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Summary: The irony of thanksgiving is sometimes those closest to the Father’s blessings can become the least thankful. The Prodigal’s brother demonstrates this reality by his words and actions.

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Thanksgiving’s Empty Chair

Luke 15: 25 - 32

INTRODUCE

A woman was visiting some people who lived on a farm, and she noticed a pig limping in the backyard with a wooden leg. She asked the farmer, "What happened to the pig?" The farmer said, "Oh, Betsy is a wonderful pig. One night the house caught fire and she oinked so loud she woke us and we got the fire truck in time to save the house." The woman said, "That’s really something!" The farmer continued, "That’s not all, one day my youngest fell in the pond and Betsy oinked so loud that she got our attention and we were able to pull my daughter out of the pond in time." The woman said, "That’s really amazing! But I still don’t understand why the pig has a wooden leg. The farmer said, "Well, when you have a pig that special, you don’t want to eat him all at once!"

Gratitude didn’t run very deep for the three legged hero.

Just how deep does your gratitude run for God?

Read the Passage about the Prodigal’s Brother

On such a great day for thanksgiving, surprisingly every chair was filled except one. It was the chair right next to the robe covered prodigal. It belonged to the elder brother. The good boy who minded his own business, lived by the rules and stayed clear of trouble was coming home after a hard day of chores on the ranch. He heard the commotion but was unaware that the fuss had to do with a surprise homecoming by baby brother.

You would have thought the news would have followed with a heartfelt reunion of two brothers. As far as he figured it, he’d never lay eyes on his brother again. He was as good as dead. Come to think of it, the fact that his younger sibling ever had the nerve to come back begin to muster up some deeply negative feelings. The prodigal basically told dad he was as good as dead by asking for his inheritance before there was any talk of funerals. And while he ran off to live with reckless irresponsibility, who beared the brunt of responsibility but big brother. And how could dad even consider throwing a party for a son that treated him so shamefully. Not to mention, how did he ever let him step one foot on the estate, at all?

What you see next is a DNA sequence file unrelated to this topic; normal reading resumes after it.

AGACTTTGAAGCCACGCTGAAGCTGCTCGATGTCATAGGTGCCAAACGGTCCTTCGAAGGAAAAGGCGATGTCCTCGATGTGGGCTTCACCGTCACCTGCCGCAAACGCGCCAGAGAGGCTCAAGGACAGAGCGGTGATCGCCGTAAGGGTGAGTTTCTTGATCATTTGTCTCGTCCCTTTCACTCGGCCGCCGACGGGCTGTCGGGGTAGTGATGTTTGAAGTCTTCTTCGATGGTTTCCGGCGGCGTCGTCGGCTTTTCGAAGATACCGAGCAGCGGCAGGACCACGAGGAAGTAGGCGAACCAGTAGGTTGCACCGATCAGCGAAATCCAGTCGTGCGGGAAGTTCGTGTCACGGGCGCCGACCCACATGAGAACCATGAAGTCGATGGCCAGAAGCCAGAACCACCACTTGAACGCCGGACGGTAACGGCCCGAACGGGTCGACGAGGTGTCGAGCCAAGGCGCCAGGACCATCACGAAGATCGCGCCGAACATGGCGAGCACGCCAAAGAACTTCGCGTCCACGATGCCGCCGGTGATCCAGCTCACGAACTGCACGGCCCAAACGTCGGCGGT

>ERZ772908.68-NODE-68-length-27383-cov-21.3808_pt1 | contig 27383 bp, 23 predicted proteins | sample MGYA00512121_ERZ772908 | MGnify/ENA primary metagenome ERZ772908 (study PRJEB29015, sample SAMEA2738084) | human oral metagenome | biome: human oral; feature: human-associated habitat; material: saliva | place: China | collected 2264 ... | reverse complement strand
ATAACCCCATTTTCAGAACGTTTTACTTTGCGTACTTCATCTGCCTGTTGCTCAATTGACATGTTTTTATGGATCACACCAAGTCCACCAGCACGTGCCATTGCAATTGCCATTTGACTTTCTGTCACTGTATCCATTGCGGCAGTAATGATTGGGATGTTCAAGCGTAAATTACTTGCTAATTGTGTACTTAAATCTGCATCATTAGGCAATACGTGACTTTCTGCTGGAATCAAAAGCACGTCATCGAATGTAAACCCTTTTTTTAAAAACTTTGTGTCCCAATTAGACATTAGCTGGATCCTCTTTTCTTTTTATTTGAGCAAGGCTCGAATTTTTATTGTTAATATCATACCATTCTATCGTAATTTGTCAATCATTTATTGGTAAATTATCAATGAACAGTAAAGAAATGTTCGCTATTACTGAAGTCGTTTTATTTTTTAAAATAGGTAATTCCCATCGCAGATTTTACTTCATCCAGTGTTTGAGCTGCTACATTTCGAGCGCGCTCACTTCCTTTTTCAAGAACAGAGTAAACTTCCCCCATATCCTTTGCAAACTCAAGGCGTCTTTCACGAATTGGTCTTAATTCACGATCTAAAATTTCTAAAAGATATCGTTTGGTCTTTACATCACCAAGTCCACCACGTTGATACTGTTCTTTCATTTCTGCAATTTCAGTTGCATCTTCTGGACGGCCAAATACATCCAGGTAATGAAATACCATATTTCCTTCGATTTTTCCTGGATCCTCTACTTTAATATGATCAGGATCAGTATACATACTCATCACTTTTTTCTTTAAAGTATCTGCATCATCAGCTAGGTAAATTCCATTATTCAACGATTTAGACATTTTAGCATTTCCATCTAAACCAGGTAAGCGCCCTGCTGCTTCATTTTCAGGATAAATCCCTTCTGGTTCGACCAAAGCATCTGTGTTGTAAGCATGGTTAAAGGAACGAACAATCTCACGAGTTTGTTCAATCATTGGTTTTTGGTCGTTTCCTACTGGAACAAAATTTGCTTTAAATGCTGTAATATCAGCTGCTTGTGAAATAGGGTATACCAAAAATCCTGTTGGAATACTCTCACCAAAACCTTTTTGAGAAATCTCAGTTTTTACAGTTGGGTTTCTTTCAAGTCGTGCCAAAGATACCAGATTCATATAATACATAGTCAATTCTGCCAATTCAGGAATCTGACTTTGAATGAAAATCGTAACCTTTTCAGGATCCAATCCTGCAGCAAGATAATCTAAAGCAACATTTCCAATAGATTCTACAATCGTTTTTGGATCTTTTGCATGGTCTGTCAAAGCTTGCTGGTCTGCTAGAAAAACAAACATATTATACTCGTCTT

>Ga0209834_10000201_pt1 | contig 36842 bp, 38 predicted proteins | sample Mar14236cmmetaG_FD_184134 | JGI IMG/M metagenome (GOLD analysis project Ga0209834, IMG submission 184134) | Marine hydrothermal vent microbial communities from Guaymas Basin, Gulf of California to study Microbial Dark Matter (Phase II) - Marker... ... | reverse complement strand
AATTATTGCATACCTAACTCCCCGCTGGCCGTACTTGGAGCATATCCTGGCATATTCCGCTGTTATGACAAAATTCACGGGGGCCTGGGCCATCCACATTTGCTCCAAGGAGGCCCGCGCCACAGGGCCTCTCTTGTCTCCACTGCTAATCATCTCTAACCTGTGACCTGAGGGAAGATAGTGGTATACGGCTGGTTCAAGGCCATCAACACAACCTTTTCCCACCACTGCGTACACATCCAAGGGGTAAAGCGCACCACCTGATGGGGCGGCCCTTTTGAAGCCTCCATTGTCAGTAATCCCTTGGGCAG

It was more than he could stand. His hearty appetite seemed to fade with the news of celebration over his brothers return to the family farm. It was repulsive and he wanted no part of the unscheduled party. He refused to go in to the house - to welcome back his brother. No forgetting and no forgiving would come from him.

Then something happens, not sure if he sees his older son through a window or gets word of his refusal to join the party- the father steps out to urge his older son to join them at the table. The pleading must have been just too much for this son to bear. Like a dam that gives way, the older son breaks loose with great emotion all the feelings that he’s held back for a long time.

Out comes resentment toward dad for not giving him such treatment. He is embittered by his brothers unbridled passions and wasted living. He is frustrated that he will again have to share the farm with his brother- the loser. The last thing in the world he wants to do is have a party- and he makes this perfectly clear!


Talk about it...

Peter Loughman

commented on Oct 23, 2007

This is very good, you have wonderful insight. It would be great if we could see more of your sermons. Thanks.

Butch Payne

commented on Nov 22, 2008

outstanding!!! I''ll probably use some ofthis on Sunday thanks

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